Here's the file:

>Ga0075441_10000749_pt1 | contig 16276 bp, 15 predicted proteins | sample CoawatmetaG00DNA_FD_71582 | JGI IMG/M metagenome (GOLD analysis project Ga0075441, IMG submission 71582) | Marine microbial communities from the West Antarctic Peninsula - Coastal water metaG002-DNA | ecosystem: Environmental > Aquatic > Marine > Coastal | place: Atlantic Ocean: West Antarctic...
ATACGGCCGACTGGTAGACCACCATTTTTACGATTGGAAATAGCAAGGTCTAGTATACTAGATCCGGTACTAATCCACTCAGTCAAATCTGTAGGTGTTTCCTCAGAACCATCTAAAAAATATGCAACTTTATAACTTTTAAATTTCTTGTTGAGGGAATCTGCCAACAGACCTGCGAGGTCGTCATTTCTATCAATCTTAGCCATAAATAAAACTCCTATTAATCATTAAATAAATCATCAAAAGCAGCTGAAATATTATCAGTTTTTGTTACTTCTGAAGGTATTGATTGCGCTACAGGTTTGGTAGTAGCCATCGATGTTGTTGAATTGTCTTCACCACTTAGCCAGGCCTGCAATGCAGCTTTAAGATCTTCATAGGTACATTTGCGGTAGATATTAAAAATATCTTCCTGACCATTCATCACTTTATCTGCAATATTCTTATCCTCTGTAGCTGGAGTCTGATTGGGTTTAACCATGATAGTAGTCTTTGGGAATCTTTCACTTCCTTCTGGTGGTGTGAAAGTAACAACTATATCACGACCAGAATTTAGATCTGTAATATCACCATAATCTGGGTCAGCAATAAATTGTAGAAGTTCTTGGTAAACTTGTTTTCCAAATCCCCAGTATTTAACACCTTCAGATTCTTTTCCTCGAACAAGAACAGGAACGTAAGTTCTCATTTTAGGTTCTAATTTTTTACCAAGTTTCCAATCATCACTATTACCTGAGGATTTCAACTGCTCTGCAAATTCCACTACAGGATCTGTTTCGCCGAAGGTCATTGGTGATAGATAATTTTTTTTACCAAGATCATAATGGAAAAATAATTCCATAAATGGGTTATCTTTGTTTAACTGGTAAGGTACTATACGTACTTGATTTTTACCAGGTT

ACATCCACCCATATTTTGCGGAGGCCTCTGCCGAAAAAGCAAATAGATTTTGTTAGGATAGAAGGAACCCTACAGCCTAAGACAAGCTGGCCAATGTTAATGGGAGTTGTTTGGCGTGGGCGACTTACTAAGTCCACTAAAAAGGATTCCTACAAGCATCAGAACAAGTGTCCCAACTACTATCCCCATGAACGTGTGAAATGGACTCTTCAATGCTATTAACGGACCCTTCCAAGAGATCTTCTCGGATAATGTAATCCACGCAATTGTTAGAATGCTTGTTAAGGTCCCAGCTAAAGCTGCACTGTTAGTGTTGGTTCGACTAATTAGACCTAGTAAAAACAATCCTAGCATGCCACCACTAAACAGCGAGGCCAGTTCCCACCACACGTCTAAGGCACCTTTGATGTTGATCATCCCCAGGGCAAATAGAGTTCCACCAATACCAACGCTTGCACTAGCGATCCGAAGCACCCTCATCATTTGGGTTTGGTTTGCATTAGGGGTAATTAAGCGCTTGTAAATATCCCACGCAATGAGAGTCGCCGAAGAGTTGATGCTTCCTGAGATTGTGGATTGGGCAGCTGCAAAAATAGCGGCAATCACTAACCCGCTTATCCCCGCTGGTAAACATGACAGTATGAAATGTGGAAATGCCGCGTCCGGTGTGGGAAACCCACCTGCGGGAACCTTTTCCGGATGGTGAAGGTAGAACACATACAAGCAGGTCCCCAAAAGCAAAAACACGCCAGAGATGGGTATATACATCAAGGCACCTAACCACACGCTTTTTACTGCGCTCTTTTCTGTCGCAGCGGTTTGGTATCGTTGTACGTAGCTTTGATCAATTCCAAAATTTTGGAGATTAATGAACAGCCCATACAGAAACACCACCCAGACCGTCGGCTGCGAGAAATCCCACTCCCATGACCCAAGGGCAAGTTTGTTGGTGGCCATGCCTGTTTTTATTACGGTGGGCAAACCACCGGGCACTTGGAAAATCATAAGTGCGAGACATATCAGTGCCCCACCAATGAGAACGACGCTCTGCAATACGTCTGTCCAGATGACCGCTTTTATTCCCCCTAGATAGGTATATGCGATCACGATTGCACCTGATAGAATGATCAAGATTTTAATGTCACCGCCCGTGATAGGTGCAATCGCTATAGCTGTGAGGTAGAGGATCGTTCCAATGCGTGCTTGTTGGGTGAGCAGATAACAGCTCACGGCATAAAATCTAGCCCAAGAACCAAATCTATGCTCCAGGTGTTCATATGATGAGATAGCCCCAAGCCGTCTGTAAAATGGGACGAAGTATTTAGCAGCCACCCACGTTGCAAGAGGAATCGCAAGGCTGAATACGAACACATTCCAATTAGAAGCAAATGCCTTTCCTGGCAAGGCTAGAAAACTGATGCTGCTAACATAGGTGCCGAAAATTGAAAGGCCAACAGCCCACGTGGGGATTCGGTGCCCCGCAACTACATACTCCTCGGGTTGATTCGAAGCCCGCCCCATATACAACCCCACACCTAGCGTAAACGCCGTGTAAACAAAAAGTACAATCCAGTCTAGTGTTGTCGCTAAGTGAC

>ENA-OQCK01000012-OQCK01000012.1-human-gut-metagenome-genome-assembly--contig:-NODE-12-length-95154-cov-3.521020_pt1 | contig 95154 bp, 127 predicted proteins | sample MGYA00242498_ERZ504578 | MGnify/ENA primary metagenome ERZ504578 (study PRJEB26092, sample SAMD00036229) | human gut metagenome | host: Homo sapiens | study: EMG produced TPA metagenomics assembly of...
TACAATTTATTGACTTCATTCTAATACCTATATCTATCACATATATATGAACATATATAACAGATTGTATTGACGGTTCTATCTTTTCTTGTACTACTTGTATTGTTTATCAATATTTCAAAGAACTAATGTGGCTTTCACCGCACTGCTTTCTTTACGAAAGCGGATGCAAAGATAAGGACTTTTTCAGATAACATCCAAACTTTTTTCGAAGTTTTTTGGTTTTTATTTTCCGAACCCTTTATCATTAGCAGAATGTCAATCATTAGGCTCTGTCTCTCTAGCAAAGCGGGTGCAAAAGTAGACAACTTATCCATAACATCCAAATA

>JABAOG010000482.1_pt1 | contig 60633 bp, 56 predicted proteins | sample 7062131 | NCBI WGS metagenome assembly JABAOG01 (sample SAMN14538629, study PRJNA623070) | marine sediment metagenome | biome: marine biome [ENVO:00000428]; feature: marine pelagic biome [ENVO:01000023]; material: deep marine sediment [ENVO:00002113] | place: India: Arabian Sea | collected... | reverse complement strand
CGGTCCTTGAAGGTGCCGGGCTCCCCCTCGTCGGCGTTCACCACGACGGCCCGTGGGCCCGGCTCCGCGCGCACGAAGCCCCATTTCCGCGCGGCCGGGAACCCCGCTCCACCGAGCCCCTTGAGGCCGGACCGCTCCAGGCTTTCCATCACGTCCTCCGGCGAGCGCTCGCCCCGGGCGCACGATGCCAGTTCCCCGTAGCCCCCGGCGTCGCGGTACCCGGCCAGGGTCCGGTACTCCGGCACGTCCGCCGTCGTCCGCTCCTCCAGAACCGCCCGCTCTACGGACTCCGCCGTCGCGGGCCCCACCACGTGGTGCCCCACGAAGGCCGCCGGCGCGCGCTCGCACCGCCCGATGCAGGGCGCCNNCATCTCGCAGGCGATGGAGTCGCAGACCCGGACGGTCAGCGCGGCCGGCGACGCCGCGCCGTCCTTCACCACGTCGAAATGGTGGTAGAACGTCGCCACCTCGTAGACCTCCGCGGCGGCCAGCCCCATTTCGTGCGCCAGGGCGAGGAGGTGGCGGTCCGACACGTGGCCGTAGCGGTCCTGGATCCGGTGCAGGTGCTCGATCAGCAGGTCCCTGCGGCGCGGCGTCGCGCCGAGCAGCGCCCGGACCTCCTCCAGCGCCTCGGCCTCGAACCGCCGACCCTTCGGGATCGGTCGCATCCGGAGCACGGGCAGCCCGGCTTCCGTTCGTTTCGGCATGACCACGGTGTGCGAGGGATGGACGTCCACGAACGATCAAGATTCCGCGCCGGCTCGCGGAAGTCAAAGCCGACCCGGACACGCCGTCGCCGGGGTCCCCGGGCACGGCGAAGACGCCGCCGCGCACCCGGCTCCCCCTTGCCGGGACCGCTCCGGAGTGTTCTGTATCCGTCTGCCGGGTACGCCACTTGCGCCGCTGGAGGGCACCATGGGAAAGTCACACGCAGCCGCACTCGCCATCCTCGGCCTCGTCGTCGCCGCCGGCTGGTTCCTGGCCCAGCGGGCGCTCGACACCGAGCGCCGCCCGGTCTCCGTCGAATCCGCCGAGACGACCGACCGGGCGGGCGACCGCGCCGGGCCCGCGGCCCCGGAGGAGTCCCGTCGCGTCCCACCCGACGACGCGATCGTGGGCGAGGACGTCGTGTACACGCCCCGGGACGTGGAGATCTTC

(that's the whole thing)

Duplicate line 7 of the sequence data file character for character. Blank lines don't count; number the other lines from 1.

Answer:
CGGTCCTTGAAGGTGCCGGGCTCCCCCTCGTCGGCGTTCACCACGACGGCCCGTGGGCCCGGCTCCGCGCGCACGAAGCCCCATTTCCGCGCGGCCGGGAACCCCGCTCCACCGAGCCCCTTGAGGCCGGACCGCTCCAGGCTTTCCATCACGTCCTCCGGCGAGCGCTCGCCCCGGGCGCACGATGCCAGTTCCCCGTAGCCCCCGGCGTCGCGGTACCCGGCCAGGGTCCGGTACTCCGGCACGTCCGCCGTCGTCCGCTCCTCCAGAACCGCCCGCTCTACGGACTCCGCCGTCGCGGGCCCCACCACGTGGTGCCCCACGAAGGCCGCCGGCGCGCGCTCGCACCGCCCGATGCAGGGCGCCNNCATCTCGCAGGCGATGGAGTCGCAGACCCGGACGGTCAGCGCGGCCGGCGACGCCGCGCCGTCCTTCACCACGTCGAAATGGTGGTAGAACGTCGCCACCTCGTAGACCTCCGCGGCGGCCAGCCCCATTTCGTGCGCCAGGGCGAGGAGGTGGCGGTCCGACACGTGGCCGTAGCGGTCCTGGATCCGGTGCAGGTGCTCGATCAGCAGGTCCCTGCGGCGCGGCGTCGCGCCGAGCAGCGCCCGGACCTCCTCCAGCGCCTCGGCCTCGAACCGCCGACCCTTCGGGATCGGTCGCATCCGGAGCACGGGCAGCCCGGCTTCCGTTCGTTTCGGCATGACCACGGTGTGCGAGGGATGGACGTCCACGAACGATCAAGATTCCGCGCCGGCTCGCGGAAGTCAAAGCCGACCCGGACACGCCGTCGCCGGGGTCCCCGGGCACGGCGAAGACGCCGCCGCGCACCCGGCTCCCCCTTGCCGGGACCGCTCCGGAGTGTTCTGTATCCGTCTGCCGGGTACGCCACTTGCGCCGCTGGAGGGCACCATGGGAAAGTCACACGCAGCCGCACTCGCCATCCTCGGCCTCGTCGTCGCCGCCGGCTGGTTCCTGGCCCAGCGGGCGCTCGACACCGAGCGCCGCCCGGTCTCCGTCGAATCCGCCGAGACGACCGACCGGGCGGGCGACCGCGCCGGGCCCGCGGCCCCGGAGGAGTCCCGTCGCGTCCCACCCGACGACGCGATCGTGGGCGAGGACGTCGTGTACACGCCCCGGGACGTGGAGATCTTC